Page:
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Lisa Armstrong: 'Raf Simons will bring a fascinating new sensibility to the old debate about what it means to look feminine in the 21st century at Dior.'
BY Lisa Armstrong | 10 April 2012
Long-satin ball skirts and T-shirts (think Tilda Swinton on the red carpet), neon, paisley…Raf Simons may have begun his fashion career in menswear, but, at Jil Sander, he learned how to fuse his instinct for minimalism and austerity with a delicate femininity. When he left Sander after seven years this February, he wielded an influence that reached all the way to M&S and Primark.
That's what makes Simons's appointment as successor to John Galliano at Dior such good news. Under Galliano, the label chased Christian Dior's post-war nostalgia for a Gone With The Wind romanticism to a kind of reductio ad absurdum . Simons, if his recent collections at Sander, with their full skirts, sweeping hemlines and gorgeous command of a pastel palette that seemed anything but sickly, are anything to go by, will bring a fascinating new sensibility to the old debate about what it means to look feminine in the 21st century.
What makes the appointment all the more intriguing is that Simons has said he'll be focussing initially on the first ten years of Dior, from 1947 until 1957 (the year Dior died of a heart attack, the precise causes of which remain clouded).
This places Simons's next few seasons firmly in New Look territory; the padded hips, cinched waists, soft shoulders that seemed so revolutionary when Dior introduced them in '47, but which were already looking a little heavy a decade later. (Yves Saint Laurent, Dior's prodigy apprentice who took the reins on his death was ecstatically reviewed for making the Dior new look much lighter in his first collection.)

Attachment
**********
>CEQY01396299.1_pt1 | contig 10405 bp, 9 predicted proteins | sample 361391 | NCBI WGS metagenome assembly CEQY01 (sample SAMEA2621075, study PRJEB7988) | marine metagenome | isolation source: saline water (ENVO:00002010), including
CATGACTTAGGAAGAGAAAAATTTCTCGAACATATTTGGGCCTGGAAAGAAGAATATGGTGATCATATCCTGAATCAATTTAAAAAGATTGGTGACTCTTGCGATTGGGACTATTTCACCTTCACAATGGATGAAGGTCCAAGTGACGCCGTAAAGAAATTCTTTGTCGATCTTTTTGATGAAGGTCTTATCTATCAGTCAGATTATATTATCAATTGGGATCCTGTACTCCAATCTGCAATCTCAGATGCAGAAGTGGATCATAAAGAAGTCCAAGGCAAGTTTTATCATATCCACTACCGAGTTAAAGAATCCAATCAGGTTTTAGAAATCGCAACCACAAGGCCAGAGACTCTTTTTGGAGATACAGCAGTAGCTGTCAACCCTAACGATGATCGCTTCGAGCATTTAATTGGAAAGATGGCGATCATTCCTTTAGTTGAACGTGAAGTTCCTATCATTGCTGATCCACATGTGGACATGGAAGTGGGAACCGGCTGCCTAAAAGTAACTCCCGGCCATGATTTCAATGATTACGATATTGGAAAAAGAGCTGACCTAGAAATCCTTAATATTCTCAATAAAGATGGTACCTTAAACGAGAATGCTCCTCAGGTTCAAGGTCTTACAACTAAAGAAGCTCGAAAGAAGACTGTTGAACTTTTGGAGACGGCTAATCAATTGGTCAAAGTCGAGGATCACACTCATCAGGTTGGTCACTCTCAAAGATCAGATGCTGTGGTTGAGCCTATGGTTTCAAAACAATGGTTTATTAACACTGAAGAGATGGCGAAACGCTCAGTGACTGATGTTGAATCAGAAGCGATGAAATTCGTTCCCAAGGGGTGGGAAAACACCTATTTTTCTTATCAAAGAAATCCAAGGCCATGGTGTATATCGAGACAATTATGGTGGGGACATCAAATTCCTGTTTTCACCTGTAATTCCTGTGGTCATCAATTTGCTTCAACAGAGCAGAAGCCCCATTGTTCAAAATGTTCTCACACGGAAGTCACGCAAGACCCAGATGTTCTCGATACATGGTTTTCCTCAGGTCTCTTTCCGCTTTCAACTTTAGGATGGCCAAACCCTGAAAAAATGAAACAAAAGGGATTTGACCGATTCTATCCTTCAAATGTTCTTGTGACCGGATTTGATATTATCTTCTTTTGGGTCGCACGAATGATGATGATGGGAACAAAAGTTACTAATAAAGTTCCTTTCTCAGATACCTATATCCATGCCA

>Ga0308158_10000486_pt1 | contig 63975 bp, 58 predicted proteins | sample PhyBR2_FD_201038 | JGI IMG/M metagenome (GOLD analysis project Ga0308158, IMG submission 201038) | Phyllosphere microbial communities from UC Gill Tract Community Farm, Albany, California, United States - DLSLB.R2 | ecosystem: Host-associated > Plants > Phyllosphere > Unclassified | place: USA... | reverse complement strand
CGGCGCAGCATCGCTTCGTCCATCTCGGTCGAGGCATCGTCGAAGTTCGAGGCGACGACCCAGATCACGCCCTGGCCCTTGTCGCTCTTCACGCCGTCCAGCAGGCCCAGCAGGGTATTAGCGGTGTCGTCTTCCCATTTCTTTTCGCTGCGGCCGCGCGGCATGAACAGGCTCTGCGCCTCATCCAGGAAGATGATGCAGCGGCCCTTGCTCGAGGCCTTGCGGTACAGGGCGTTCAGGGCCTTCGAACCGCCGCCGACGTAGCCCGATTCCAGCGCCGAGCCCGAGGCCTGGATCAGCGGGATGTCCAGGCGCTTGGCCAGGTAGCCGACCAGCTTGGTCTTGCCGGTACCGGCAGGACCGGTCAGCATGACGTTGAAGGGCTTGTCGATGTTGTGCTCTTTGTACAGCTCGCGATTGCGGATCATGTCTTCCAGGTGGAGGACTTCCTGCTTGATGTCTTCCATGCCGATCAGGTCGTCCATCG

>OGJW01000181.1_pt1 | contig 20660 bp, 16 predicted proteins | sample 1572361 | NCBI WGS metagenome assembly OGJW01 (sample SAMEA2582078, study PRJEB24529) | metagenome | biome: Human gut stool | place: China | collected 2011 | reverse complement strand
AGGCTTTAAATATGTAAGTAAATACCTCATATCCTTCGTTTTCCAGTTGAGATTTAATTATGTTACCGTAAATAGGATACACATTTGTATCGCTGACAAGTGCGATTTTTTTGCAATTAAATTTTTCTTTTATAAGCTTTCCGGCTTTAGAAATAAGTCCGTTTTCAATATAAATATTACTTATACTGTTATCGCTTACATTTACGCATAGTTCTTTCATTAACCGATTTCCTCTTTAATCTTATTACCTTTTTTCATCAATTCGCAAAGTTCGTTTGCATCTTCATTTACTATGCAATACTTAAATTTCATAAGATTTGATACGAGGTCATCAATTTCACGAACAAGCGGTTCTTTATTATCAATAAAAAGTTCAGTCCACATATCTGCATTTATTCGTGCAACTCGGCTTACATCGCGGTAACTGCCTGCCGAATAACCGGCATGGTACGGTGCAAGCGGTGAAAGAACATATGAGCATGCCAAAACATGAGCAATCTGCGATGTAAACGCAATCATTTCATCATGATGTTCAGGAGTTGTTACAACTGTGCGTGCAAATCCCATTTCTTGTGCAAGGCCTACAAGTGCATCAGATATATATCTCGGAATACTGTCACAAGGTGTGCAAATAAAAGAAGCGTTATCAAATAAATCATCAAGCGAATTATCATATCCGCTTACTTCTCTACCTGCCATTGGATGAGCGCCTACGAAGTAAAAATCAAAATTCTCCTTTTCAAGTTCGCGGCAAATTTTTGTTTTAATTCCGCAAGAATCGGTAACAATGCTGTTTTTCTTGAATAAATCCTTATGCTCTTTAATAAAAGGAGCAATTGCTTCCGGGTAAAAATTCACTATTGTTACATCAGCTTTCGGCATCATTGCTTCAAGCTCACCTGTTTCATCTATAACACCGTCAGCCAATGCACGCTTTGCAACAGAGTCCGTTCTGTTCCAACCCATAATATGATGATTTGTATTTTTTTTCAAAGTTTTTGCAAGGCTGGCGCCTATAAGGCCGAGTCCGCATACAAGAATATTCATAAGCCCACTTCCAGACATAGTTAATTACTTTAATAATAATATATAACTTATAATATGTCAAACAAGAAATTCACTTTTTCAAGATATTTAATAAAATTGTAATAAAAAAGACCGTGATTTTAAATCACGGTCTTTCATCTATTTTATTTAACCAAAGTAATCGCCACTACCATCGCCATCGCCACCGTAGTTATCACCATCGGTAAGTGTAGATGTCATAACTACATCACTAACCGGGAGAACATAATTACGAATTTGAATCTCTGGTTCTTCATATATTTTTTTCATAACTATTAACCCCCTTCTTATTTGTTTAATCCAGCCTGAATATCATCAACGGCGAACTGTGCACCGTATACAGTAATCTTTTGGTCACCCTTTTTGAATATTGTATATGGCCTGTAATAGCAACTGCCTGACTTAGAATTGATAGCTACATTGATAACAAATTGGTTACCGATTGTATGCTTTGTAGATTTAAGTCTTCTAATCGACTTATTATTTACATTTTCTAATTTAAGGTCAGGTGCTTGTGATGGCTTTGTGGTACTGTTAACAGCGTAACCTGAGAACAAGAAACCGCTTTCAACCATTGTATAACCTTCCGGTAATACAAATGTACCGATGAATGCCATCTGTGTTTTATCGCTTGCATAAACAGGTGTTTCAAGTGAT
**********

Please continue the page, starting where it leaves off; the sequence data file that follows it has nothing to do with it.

Superficially, Dior - the bourgeois, Normandy-born arch romantic whose patrician family wanted him to be a diplomat - and Simons (raised listening to Kraftwerk and Joy Division in Neerpelt, in Flemish Belgium by a father who worked as a watchman and a mother who was a cleaner) seem to be cut from entirely different cloths.
But there are parallels. Equally shy, both used fashion as escape.
Dior fled the conventional expectations of his parents, while Simons, strained against both Catholicism and the conventional expectations of the student lawyers and doctors with whom he lived after leaving home. Coincidentally, Simons studied industrial design while Dior originally wanted to be an architect. Both are fastidious - Dior wouldn't not receive men visitors unless they were wearing ties. Simons's house in Antwerp, glimpsed in a rare interview last year in the Wall Street Journal is an homage to meticulous housekeeping as much as to his lovingly curated (for once that really is the word), perfectly spaced collection of mid-century classic furniture. Only the art - prominent pictures of skulls and a giant phallus - indicate a more turbulent sensuality. Dior might be shocked. But probably not surprised.